Update: An Oculus spokesperson reached out to us after this story was published to issue an official statement: “We’re eager to present our case in court. Oculus and its founders have invested a wealth of time and money in VR because we believe it can fundamentally transform the way people interact and communicate. We’re disappointed that another company is using wasteful litigation to attempt to take credit for technology that it did not have the vision, expertise, or patience to build.”
We will continue to provide updates as they are received.
Original: ZeniMax Media v. Oculus VR is one of the first major legal disputes to happen in our young new industry. Following the massive Consumer Electronics Shows (CES) in Las Vegas, NV, the spotlight now turns to the Lone Star State as the court trial is set to start today, Monday, January 9th 2017, in Dallas, TX, according to Bloomberg.
In our previous report of the lawsuit, we explained that ZeniMax alleges the Rift was created with stolen technology sourced from ZeniMax employees. You might remember that, quite famously, John Carmack joined the Oculus team as CTO in 2013. Carmack is the co-founder of id Software, a company acquired by ZeniMax Media in 2009. His relationship with the VR company (namely Palmer Luckey) and the creation of the Oculus Rift is at the heart of the allegations.
Without help from ZeniMax employees, the company states that “there would not have been a viable Rift product.”
The actual lawsuit itself was first filed by ZeniMax in 2014, shortly after Facebook acquired Oculus VR for $2 billion. ZeniMax claims that Carmack was still a ZeniMax Media employee while he was closely involved with the creation of the VR company’s flagship headset, the Oculus Rift.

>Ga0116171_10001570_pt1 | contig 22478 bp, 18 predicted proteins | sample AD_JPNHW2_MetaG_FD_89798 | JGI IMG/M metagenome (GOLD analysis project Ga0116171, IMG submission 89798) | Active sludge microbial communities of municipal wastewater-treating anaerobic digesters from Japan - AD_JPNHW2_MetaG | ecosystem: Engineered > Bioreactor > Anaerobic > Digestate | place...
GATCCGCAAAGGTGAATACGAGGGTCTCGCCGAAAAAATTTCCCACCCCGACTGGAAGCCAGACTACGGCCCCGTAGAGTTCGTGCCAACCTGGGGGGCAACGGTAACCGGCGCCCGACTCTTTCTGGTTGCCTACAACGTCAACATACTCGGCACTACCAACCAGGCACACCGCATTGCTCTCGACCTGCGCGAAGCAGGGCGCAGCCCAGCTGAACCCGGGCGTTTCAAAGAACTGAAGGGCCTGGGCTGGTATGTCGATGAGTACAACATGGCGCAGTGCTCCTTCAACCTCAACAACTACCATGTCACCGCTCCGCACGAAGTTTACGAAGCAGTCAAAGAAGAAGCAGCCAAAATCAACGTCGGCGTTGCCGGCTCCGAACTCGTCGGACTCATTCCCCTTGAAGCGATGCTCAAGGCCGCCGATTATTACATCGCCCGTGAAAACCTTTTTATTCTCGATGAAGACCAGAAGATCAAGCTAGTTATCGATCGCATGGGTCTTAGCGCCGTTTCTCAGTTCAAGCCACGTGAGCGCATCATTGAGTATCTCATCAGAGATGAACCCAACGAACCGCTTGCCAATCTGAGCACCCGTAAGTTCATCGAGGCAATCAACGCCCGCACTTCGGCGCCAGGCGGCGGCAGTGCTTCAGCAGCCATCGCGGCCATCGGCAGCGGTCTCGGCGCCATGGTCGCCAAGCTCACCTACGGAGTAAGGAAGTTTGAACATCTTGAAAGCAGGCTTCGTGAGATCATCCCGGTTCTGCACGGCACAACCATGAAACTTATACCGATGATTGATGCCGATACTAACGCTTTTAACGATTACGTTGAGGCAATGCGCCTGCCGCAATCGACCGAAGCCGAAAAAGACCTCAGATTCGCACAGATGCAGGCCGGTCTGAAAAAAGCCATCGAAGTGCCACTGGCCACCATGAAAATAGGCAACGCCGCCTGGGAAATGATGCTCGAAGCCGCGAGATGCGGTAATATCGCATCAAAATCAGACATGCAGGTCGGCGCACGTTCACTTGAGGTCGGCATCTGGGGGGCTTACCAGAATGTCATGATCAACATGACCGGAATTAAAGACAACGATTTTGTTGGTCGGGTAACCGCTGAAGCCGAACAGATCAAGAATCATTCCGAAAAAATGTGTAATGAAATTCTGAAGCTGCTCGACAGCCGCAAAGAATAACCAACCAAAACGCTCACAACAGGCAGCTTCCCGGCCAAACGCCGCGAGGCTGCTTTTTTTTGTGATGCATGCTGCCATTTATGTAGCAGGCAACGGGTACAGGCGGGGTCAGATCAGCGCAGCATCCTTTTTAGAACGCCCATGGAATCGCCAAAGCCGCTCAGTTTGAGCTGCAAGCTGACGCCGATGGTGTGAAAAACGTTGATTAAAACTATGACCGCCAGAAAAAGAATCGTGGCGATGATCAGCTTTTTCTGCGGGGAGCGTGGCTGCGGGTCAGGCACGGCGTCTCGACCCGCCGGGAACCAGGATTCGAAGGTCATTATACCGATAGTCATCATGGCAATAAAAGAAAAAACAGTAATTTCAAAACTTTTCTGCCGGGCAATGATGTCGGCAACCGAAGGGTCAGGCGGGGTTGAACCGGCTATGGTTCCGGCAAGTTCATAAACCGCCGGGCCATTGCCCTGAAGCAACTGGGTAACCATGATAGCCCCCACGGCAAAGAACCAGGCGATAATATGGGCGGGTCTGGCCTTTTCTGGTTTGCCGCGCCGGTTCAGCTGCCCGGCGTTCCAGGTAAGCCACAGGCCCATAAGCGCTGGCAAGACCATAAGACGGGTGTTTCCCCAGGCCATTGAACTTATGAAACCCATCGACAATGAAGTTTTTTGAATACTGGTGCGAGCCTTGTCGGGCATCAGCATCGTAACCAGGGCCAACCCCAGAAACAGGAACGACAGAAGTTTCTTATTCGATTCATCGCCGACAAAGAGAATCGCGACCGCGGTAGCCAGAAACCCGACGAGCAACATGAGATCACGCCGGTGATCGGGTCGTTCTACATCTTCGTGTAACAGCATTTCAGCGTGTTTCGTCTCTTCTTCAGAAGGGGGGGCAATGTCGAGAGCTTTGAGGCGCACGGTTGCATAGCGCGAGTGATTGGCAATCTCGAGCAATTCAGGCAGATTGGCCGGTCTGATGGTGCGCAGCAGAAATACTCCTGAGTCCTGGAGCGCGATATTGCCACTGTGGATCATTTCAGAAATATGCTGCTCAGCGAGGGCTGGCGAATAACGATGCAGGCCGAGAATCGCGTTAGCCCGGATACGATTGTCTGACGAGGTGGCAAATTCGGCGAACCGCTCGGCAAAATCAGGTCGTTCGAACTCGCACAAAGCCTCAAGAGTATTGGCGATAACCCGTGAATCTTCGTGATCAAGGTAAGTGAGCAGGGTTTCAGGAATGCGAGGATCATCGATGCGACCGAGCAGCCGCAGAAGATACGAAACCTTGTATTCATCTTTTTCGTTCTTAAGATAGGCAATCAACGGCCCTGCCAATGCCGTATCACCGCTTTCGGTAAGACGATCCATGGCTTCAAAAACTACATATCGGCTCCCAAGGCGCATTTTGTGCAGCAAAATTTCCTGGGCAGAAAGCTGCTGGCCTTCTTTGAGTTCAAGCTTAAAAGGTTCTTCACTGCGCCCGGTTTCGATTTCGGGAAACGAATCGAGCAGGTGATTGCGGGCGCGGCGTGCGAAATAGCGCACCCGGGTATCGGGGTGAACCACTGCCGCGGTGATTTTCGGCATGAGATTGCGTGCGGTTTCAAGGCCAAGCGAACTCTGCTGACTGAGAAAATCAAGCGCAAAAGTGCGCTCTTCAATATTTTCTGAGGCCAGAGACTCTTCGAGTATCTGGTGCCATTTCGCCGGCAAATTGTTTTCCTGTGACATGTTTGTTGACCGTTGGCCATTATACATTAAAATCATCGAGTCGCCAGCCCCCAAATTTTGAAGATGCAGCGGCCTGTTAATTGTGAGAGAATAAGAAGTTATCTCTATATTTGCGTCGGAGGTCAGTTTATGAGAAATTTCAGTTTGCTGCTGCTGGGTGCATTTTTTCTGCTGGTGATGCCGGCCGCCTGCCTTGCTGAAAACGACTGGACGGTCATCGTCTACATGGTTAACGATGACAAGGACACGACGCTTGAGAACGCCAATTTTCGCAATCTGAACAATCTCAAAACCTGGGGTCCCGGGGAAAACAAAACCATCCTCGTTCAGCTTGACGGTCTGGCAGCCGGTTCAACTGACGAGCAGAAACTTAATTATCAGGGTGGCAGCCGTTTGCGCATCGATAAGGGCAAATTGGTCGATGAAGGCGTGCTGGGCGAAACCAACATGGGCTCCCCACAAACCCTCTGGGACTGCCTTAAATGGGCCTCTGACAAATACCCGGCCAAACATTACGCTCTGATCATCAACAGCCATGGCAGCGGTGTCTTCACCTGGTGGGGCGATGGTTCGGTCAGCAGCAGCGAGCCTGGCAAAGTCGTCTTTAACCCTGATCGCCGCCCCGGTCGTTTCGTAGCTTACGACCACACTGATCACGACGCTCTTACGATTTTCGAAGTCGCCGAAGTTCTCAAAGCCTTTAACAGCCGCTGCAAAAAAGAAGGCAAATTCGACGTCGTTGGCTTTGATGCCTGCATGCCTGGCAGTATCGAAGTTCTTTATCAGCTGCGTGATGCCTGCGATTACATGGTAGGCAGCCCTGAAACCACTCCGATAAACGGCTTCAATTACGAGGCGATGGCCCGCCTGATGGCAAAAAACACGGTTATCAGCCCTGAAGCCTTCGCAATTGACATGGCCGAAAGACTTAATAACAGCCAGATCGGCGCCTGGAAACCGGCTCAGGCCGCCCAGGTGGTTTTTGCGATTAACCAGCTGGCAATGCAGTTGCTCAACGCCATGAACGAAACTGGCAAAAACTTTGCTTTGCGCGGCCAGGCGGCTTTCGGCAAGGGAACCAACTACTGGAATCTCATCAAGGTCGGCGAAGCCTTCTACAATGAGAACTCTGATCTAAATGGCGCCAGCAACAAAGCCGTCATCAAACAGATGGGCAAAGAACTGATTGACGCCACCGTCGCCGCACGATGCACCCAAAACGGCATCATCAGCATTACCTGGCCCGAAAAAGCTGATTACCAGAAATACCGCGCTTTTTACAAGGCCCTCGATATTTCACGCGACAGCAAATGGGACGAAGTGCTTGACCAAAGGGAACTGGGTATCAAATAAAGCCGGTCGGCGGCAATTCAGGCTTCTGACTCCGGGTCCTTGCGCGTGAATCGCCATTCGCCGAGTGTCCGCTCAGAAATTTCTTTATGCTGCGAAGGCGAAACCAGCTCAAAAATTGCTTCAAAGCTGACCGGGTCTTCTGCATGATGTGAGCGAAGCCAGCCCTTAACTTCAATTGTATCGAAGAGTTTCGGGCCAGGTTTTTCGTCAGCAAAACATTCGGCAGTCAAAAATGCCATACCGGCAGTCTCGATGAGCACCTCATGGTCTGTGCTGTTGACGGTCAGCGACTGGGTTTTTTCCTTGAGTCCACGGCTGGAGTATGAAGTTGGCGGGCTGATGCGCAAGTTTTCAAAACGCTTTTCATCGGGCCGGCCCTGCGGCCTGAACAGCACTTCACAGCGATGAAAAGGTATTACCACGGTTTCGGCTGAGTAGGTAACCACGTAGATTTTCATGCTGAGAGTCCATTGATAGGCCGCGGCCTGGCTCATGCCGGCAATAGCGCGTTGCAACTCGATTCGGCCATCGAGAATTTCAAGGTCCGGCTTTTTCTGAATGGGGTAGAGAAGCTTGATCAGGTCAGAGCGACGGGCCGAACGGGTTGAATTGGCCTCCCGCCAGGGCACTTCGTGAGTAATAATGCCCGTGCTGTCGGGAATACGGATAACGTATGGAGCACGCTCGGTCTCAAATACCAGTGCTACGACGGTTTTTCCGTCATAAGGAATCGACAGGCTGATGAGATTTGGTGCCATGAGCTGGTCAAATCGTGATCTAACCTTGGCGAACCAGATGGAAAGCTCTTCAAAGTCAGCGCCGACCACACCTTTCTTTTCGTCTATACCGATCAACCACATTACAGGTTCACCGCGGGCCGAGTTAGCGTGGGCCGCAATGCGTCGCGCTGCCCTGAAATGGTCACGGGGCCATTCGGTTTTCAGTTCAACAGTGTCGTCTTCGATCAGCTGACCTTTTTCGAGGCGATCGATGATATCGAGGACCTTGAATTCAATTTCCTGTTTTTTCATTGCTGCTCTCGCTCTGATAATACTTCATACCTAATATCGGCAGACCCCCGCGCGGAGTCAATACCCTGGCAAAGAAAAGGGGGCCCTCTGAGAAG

In a previous statement, an Oculus representative explained that “this complaint filed by ZeniMax is one-sided and conveys only ZeniMax’s interpretation of the story. We continue to believe this case has no merit, and we will address all of ZeniMax’s allegations in court.”
The Rift released last year in March at a price point of $599, with the $199 Touch controllers releasing last month in December. In the lawsuit, ZeniMax is seeking $2 billion in damages, which just so happens to be roughly the same price Facebook paid for the VR startup almost 3 years ago.
ZeniMax’s lawyer is Tony Sammi and the lead attorney for Oculus and Facebook is Beth Wilkinson. Live witnesses, including Facebook CEO and co-founder Mark Zuckerberg are expected to be called in the trial, according to Sammi.
The trial is expected to last approximately three weeks and is officially called ZeniMax Media Inc. v. Oculus VR Inc., 3:14-cv-01849, U.S. District Court, Northern District of Texas (Dallas).